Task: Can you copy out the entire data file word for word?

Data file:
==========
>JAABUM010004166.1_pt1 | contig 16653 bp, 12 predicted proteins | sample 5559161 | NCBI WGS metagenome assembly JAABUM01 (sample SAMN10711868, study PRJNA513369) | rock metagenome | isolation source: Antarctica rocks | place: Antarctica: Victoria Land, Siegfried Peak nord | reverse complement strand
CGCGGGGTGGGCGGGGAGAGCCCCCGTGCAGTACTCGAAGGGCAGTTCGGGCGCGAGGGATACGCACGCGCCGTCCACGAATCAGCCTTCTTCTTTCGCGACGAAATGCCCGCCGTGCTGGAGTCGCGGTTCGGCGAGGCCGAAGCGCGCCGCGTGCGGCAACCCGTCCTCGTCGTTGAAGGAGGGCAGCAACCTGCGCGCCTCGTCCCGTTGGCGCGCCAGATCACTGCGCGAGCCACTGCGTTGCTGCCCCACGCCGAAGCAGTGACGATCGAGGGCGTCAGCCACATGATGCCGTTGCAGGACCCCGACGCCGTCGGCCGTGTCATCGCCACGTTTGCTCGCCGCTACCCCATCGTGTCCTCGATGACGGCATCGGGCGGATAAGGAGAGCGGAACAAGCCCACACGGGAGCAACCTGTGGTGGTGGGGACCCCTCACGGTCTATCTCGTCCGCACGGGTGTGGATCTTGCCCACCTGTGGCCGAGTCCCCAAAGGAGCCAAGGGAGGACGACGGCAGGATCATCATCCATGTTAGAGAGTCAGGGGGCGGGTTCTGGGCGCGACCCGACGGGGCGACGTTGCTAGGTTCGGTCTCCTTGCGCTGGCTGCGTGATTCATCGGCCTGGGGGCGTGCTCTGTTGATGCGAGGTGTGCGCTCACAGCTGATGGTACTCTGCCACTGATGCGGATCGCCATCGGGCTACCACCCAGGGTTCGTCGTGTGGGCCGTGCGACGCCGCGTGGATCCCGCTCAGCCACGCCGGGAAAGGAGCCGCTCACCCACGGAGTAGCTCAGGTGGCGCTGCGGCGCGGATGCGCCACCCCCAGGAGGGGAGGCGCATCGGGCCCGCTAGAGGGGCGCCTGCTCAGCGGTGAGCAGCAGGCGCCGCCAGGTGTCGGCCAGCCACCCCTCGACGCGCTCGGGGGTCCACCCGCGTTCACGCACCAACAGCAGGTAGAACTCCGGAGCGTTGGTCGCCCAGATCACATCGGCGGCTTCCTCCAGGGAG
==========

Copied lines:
>JAABUM010004166.1_pt1 | contig 16653 bp, 12 predicted proteins | sample 5559161 | NCBI WGS metagenome assembly JAABUM01 (sample SAMN10711868, study PRJNA513369) | rock metagenome | isolation source: Antarctica rocks | place: Antarctica: Victoria Land, Siegfried Peak nord | reverse complement strand
CGCGGGGTGGGCGGGGAGAGCCCCCGTGCAGTACTCGAAGGGCAGTTCGGGCGCGAGGGATACGCACGCGCCGTCCACGAATCAGCCTTCTTCTTTCGCGACGAAATGCCCGCCGTGCTGGAGTCGCGGTTCGGCGAGGCCGAAGCGCGCCGCGTGCGGCAACCCGTCCTCGTCGTTGAAGGAGGGCAGCAACCTGCGCGCCTCGTCCCGTTGGCGCGCCAGATCACTGCGCGAGCCACTGCGTTGCTGCCCCACGCCGAAGCAGTGACGATCGAGGGCGTCAGCCACATGATGCCGTTGCAGGACCCCGACGCCGTCGGCCGTGTCATCGCCACGTTTGCTCGCCGCTACCCCATCGTGTCCTCGATGACGGCATCGGGCGGATAAGGAGAGCGGAACAAGCCCACACGGGAGCAACCTGTGGTGGTGGGGACCCCTCACGGTCTATCTCGTCCGCACGGGTGTGGATCTTGCCCACCTGTGGCCGAGTCCCCAAAGGAGCCAAGGGAGGACGACGGCAGGATCATCATCCATGTTAGAGAGTCAGGGGGCGGGTTCTGGGCGCGACCCGACGGGGCGACGTTGCTAGGTTCGGTCTCCTTGCGCTGGCTGCGTGATTCATCGGCCTGGGGGCGTGCTCTGTTGATGCGAGGTGTGCGCTCACAGCTGATGGTACTCTGCCACTGATGCGGATCGCCATCGGGCTACCACCCAGGGTTCGTCGTGTGGGCCGTGCGACGCCGCGTGGATCCCGCTCAGCCACGCCGGGAAAGGAGCCGCTCACCCACGGAGTAGCTCAGGTGGCGCTGCGGCGCGGATGCGCCACCCCCAGGAGGGGAGGCGCATCGGGCCCGCTAGAGGGGCGCCTGCTCAGCGGTGAGCAGCAGGCGCCGCCAGGTGTCGGCCAGCCACCCCTCGACGCGCTCGGGGGTCCACCCGCGTTCACGCACCAACAGCAGGTAGAACTCCGGAGCGTTGGTCGCCCAGATCACATCGGCGGCTTCCTCCAGGGAG